In the UK, changes to funding for HIV prevention campaigns is causing concern. I sat down with GMFA’s Hodson on a Friday morning and he looked fed up with the continuing uncertainty surrounding budgets: ‘In the past we’ve always had a combination of national and local funding, however over the last decade the local funding has been reducing significantly.
‘Our current contracts come to an end in March and we don’t have any certainty beyond that. It’s frustrating as it limits our ability to deliver prevention campaigns.’
National funding in the UK is now being channeled through HIV Prevention England. Charity Terrence Higgins Trust (THT) has been awarded the contract to deliver four ‘super campaigns’ each year, using local delivery partners.
I spoke with Lisa Power from THT to understand what HIV Prevention England would deliver.
‘We’ll be working with national and local partners to deliver a national set of campaigns over the next two-and-a-half years, with a focus on gay men and African people. We’ll be promoting behavior change (using condoms for safer sex) as well as testing and treatment.’
However Power is also concerned about the reduction in local funding available to support HIV prevention campaigns: ‘Given the number of people living with HIV in the UK there is very little money actually being spent on prevention.
‘I’m particularly concerned about services in London as it looks like that from April there will be no pan-London approach for prevention and support.’
GMFA’s Hodson believes that the next focus area for prevention campaigns needs to be HIV-related stigma: ‘The stigma that is attached to HIV prevents people from testing or being open about their status, or prevents people from having sex with people who are open about their status.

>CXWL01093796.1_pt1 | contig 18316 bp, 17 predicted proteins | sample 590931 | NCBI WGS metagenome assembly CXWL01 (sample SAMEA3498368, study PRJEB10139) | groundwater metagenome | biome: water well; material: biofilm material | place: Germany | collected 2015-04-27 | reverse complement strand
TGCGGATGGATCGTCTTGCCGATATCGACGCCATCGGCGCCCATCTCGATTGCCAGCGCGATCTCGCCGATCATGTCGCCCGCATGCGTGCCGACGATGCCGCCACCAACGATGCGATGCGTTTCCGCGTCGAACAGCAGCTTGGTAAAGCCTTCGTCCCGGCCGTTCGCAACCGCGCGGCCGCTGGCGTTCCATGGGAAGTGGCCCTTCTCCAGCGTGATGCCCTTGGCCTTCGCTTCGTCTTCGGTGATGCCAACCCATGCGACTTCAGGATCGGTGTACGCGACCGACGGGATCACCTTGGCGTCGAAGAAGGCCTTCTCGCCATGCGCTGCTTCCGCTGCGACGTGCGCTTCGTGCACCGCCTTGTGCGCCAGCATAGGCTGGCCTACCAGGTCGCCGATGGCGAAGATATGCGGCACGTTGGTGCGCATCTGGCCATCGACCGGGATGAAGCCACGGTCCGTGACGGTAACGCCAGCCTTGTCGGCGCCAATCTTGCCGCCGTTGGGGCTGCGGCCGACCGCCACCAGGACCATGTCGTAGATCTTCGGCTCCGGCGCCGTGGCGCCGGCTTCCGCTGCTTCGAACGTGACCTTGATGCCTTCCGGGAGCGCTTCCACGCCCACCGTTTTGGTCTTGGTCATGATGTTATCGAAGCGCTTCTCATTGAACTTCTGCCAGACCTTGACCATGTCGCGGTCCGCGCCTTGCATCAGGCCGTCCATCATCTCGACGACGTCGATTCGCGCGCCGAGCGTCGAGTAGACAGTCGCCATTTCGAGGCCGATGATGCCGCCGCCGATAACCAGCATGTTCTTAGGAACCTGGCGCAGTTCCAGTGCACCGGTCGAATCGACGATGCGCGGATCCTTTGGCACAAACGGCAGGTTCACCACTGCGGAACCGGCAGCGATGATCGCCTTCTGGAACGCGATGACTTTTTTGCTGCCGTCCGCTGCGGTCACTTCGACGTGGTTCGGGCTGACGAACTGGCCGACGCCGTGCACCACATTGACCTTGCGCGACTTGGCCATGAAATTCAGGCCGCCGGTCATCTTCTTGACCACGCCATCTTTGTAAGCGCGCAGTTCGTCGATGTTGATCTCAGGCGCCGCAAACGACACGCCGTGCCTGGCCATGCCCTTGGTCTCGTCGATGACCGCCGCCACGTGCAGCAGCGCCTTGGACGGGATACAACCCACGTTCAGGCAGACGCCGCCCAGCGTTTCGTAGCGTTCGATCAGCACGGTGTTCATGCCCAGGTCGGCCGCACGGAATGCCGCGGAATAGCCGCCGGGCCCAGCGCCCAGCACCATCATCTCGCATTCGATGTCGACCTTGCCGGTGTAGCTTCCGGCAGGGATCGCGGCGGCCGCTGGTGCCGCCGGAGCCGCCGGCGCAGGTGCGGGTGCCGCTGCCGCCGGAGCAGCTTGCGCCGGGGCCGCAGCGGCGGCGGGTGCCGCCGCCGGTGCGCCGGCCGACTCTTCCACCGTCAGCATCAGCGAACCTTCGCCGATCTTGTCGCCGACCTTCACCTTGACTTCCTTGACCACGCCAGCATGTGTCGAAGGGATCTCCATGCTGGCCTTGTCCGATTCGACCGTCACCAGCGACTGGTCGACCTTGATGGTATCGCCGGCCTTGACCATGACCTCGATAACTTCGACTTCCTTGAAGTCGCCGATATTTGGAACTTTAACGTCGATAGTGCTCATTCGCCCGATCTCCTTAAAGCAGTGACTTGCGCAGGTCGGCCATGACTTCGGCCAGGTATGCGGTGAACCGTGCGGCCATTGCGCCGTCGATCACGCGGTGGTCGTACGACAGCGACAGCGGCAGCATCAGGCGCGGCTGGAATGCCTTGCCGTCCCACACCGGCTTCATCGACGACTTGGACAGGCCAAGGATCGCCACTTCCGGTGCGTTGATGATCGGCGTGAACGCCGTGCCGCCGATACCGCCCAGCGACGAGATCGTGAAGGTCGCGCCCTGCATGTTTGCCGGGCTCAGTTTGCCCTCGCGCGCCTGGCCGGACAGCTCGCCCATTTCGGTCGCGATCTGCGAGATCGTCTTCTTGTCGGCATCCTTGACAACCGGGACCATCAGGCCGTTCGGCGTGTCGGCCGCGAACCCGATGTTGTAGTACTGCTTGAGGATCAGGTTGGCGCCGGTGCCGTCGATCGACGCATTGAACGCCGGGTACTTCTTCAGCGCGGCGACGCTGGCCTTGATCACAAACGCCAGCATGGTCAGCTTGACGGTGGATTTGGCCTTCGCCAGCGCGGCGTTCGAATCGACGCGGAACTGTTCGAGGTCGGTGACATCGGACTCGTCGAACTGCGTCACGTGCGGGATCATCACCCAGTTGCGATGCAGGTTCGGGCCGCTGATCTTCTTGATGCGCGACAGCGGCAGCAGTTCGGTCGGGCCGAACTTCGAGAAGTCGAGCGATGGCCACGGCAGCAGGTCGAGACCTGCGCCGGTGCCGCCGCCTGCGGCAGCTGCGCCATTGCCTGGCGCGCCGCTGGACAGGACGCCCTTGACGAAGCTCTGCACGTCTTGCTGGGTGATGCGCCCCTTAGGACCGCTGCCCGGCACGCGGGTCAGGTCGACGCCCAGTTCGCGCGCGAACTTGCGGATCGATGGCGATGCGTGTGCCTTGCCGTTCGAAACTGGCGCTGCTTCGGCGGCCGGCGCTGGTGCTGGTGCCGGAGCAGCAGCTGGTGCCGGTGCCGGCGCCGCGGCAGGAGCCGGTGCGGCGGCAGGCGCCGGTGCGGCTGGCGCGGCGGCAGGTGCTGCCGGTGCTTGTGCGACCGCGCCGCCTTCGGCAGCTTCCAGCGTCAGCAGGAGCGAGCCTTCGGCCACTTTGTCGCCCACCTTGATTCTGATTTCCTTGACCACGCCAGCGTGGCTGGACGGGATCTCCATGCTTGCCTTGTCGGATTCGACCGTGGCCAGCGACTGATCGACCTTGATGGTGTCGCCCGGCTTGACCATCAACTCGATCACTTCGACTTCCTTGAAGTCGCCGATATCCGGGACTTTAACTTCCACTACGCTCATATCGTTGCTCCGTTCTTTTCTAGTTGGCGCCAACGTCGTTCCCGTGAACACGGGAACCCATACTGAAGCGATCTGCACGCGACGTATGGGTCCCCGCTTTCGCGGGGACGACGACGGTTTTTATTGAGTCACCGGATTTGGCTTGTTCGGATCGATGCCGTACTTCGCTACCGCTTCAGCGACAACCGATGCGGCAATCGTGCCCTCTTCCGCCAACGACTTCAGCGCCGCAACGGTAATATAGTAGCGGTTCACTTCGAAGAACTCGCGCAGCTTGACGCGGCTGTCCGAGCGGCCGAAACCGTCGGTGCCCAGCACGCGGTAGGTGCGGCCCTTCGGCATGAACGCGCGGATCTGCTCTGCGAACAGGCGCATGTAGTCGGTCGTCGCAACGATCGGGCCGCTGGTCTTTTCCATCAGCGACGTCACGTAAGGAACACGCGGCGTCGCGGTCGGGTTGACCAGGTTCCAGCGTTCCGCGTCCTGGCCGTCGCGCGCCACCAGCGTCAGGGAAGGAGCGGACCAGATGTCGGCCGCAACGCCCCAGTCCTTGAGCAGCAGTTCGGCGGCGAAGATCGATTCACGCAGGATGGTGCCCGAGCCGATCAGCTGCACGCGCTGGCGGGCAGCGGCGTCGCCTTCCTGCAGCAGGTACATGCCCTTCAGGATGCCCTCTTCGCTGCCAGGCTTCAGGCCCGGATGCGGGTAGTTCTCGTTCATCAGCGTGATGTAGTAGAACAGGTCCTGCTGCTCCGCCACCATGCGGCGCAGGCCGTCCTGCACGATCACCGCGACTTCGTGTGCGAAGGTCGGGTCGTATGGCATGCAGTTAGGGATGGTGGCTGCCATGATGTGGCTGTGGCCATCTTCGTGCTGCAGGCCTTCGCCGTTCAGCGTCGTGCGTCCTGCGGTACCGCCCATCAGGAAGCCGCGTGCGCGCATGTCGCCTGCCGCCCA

‘Around the world we’re seeing a lot more people being open about being gay, we need to see a similar sort of openness from people with HIV.’
This is a view supported by THT’s Power: ‘I find it fascinating that we get some kick back from some gay men that we targeting gay men as being at higher risk of HIV, almost as if there’s a perception that respectable gay men don’t get HIV. We can’t allow HIV to be stigmatized or to be seen as our community’s dirty linen.’
Joel Simkhai, Grindr founder and CEO, has recently taken part in the Break The Silence campaign to help raise the public profile of HIV prevention campaigns in the US.
He said: ‘There are still so many myths circulating about this disease and the only way we’re going to eradicate HIV and AIDS is to continue to talk about it and continue to educate people.
‘That’s why Grindr strongly encourages our users to engage in safe sex practices, get tested and know their HIV status.’
I quizzed Hodson on the HIV statistics for the UK: ‘You have to look at the number of new diagnoses as a proportion of the number of people being tested. Over the last decade we’ve been successful in getting a threefold increase in the number of people being tested for HIV, but we haven’t seen diagnoses rise at the same rate – so that’s actually good.
‘However these statistics are no cause for complacency – it’s clear from the data that’s being collected that among the newly diagnosed there is a considerable proportion of people that have been recently infected.’
THT’s Power agrees: ‘It’s a difficult tightrope – the improvements in medication can give people a false impression that HIV doesn’t really matter anymore.
‘We have to make people understand that HIV systematically disadvantages you across your lifetime – you can still have a long and successful life, but it will be harder for you.’